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A Renaissance-themed eclipse at a southern Indiana airport

A man dressed as a knight wears special glasses to look at the sun during an eclipse.
Justin Hicks
Performers dressed in full armor took a break from combat exhibitions to don modern protective glasses and gaze at the sun during the total solar eclipse on Monday.

Millions of Americans saw the eclipse on Monday, but visitors at one local airport in south central Indiana stargazed at what organizers say is the country’s only eclipse-based renaissance fair.

Outside the Columbus Municipal Airport Monday afternoon, the clamor of propellers and small jets was replaced with knights jousting and witches wailing. There was even a real trebuchet launching t-shirts into a crowd of spectators.

But the real star of the show was the sun. It was scheduled to be upstaged by the moon at just about 3 p.m. on Monday, the keynote of the “Eclipsing the Renaissance” festival.

“Feels kind of like… I know it’s just science but it feels kind of magical,” said Acrobat Maylissa Quinn while setting up a giant metal spinning ring on top of a pole she called her lollipop. “It’s very exciting to be here for it, but also getting to be like a performer for it, it’s really cool, it’s very exciting.”

Quinn said this was her first time seeing a total eclipse, and also her first time doing so while performing at a renaissance fair.

An acrobat performs.
Justin Hicks
Maylissa Quinn warms up on a device she calls a "lollipop" — a metal ring on a pole that spins as she twirls in mid-air.

“It was definitely very interesting that they were like, ‘we are going to do a Renaissance themed event.’ I’m like, ‘that is so cool, but why?’”

The only one who can answer that question is Brian Payne, director of the Columbus Municipal Airport.

“Well, everybody else is doing food trucks and music right? So we were thinking, how can we be unique, really not only across Indiana but I think the entire United States. We’ve not found another Renaissance festival happening on the eclipse,” Payne said.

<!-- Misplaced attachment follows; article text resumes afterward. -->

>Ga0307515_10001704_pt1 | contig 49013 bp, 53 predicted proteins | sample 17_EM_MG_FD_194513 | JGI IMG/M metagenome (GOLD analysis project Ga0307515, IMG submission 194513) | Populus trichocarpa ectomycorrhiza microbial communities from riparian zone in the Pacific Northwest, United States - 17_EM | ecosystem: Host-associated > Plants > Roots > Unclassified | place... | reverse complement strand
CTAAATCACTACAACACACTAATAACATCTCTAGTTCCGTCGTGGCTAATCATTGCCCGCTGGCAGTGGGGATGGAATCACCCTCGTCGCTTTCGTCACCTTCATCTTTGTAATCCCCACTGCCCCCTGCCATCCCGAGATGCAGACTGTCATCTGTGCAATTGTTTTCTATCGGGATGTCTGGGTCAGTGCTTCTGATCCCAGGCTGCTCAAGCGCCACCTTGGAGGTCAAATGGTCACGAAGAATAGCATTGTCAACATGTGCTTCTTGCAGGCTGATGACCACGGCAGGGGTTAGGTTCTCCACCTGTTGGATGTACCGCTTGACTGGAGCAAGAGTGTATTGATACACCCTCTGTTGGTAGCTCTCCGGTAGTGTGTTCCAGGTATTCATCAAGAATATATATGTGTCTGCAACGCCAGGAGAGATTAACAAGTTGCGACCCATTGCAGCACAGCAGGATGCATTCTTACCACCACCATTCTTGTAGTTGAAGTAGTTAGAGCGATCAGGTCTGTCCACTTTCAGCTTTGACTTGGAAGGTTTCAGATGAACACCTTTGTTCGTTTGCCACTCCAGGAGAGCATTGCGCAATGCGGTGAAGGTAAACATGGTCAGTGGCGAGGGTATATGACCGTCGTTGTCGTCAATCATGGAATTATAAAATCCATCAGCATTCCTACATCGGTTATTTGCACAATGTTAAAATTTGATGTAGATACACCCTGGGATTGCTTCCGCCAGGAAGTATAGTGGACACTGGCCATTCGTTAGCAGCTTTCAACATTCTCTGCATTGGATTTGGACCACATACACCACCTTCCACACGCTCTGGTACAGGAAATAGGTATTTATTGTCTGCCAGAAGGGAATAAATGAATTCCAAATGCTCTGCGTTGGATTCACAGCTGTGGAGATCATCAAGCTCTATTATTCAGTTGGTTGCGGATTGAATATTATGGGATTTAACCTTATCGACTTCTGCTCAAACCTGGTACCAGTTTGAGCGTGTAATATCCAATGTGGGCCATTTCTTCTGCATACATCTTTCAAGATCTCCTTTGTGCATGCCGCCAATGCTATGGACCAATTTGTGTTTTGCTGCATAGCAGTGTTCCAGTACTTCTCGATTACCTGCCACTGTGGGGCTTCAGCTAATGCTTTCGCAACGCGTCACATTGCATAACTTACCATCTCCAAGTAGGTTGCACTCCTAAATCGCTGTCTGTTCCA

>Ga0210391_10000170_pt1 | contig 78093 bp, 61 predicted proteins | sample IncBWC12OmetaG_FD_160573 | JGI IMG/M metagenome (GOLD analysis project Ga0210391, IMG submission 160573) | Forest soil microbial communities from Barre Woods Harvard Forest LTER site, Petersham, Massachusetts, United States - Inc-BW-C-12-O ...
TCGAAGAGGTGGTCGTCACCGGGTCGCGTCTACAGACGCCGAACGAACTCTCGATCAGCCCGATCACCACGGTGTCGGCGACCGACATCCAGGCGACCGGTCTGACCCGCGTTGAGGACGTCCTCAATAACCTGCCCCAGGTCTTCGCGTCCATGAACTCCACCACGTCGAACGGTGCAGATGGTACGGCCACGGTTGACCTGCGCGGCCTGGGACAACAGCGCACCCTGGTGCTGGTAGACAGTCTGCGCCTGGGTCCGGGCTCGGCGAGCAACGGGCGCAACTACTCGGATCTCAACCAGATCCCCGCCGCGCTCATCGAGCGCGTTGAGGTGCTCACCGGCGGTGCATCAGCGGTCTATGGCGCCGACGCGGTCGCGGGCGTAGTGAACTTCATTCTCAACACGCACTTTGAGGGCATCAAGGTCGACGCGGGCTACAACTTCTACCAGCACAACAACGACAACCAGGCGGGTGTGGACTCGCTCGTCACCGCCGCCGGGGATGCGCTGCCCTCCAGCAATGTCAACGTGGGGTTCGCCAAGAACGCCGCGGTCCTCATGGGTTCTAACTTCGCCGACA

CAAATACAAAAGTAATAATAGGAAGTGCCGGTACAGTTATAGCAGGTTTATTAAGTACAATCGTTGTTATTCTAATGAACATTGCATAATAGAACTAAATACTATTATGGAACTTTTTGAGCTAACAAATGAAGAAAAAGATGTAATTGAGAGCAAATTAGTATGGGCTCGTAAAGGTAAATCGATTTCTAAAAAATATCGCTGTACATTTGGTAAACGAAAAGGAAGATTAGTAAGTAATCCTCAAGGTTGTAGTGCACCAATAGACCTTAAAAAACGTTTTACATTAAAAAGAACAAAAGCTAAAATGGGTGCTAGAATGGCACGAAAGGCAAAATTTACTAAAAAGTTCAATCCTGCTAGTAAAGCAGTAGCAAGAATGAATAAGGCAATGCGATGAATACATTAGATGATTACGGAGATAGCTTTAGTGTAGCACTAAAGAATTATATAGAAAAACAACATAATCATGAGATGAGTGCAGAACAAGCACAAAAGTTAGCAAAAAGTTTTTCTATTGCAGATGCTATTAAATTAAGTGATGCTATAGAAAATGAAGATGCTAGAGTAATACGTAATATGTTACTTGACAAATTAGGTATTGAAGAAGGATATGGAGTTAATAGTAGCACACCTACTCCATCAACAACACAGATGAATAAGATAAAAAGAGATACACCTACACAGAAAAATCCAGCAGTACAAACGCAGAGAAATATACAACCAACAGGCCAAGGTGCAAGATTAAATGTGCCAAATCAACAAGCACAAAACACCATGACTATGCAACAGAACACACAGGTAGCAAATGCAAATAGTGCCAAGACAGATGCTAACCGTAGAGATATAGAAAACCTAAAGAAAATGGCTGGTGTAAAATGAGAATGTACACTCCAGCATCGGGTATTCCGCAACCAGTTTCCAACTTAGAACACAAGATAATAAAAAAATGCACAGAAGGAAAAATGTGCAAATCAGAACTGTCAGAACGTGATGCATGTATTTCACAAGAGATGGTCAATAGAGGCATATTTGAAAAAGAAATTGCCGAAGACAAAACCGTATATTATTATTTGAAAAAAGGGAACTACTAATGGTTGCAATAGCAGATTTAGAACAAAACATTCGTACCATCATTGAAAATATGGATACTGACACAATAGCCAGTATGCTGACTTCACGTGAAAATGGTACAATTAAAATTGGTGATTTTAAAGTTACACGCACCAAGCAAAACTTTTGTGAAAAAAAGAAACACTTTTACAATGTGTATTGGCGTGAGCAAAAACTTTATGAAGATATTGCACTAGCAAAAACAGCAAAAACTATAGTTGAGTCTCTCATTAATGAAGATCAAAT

He said when his team floated the idea, they started doing research. They found out there’s loads of renaissance artwork. So, to them, it seemed like a promising sign.

A group of women in Renaissance clothing wearing special protective glasses.
Justin Hicks
A group of women in Columbus said they came specifically because the event was both an eclipse viewing party and a Renaissance fair.

Payne’s team lined up performers doing everything from swallowing fire to falconry. They also got vendors and more than 100 volunteers to help pull it off. He said tourists responded positively to the whole “renaissance” angle.

“In fact we’ve got an entire charter bus group of 70-year-old women from Lexington, Kentucky who found out it was a renaissance festival and were like ‘We’re getting all our friends together, we’re going to charter a bus, we’re coming up,’” he said.

The weather was perfect and hundreds — maybe even a few thousand — people showed up. Everyone was enjoying the shows. Then, about 30 minutes before totality, people started looking up. The moon charted its course across the sun.

The sky grew darker and the world took on an eerie sepia-toned light. Then right on time, at 3:04 p.m. the moment arrived. Where the sun was a moment before now stood a perfect white fiery ring in the sky.

A total solar eclipse.
Justin Hicks
The total solar eclipse as seen from Columbus, Indiana.

Knights, fairies, pirates and just normal modern people alike erupted in cheers and screams. Kiran Madduri stood on the edge of the crowd with his wife and son Akshay in utter amazement.

“Wow! Absolutely beautiful man. Do you see it! And there is a star! Wow,” he said.

People reacted in different ways. Some were quiet. Some were trembling, still sputtering after the sun came back. Sally Gilbertson, who drove down from Chicago said she was deeply moved.

“That was probably one of the coolest things I’ve ever seen in my life. And I definitely had tears streaming down my eyes. This world is beautiful and wonderful and we don’t know enough about it,” Gilbertson said.

But the reverence soon passed. The swords started clanging again and the acrobats were swallowing fire again and the world seemed to be well… mostly right again.

“It was amazing and to be in this renaissance fair on top of it has been really fun. Great job Columbus Indiana. I mean, I raise my flagon to you!” Gilbertson said.

Justin is LPM's Data Reporter. Email Justin at jhicks@lpm.org.

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